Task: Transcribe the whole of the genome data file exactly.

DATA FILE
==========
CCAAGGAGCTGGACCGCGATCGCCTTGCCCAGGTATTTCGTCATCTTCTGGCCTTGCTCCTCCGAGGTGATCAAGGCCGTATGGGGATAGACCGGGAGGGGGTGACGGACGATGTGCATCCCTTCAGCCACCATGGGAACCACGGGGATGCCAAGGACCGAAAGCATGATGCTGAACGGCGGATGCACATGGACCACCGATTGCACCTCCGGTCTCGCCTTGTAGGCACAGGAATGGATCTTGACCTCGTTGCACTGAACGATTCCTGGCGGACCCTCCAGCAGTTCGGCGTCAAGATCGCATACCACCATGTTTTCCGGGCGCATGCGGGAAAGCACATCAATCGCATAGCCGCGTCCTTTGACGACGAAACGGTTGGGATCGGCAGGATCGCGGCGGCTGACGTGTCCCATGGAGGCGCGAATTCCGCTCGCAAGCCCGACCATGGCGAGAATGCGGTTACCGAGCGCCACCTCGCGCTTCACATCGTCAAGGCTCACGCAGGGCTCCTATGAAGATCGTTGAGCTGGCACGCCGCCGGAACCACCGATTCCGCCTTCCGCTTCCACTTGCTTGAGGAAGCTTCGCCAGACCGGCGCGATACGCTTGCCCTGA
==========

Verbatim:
CCAAGGAGCTGGACCGCGATCGCCTTGCCCAGGTATTTCGTCATCTTCTGGCCTTGCTCCTCCGAGGTGATCAAGGCCGTATGGGGATAGACCGGGAGGGGGTGACGGACGATGTGCATCCCTTCAGCCACCATGGGAACCACGGGGATGCCAAGGACCGAAAGCATGATGCTGAACGGCGGATGCACATGGACCACCGATTGCACCTCCGGTCTCGCCTTGTAGGCACAGGAATGGATCTTGACCTCGTTGCACTGAACGATTCCTGGCGGACCCTCCAGCAGTTCGGCGTCAAGATCGCATACCACCATGTTTTCCGGGCGCATGCGGGAAAGCACATCAATCGCATAGCCGCGTCCTTTGACGACGAAACGGTTGGGATCGGCAGGATCGCGGCGGCTGACGTGTCCCATGGAGGCGCGAATTCCGCTCGCAAGCCCGACCATGGCGAGAATGCGGTTACCGAGCGCCACCTCGCGCTTCACATCGTCAAGGCTCACGCAGGGCTCCTATGAAGATCGTTGAGCTGGCACGCCGCCGGAACCACCGATTCCGCCTTCCGCTTCCACTTGCTTGAGGAAGCTTCGCCAGACCGGCGCGATACGCTTGCCCTGA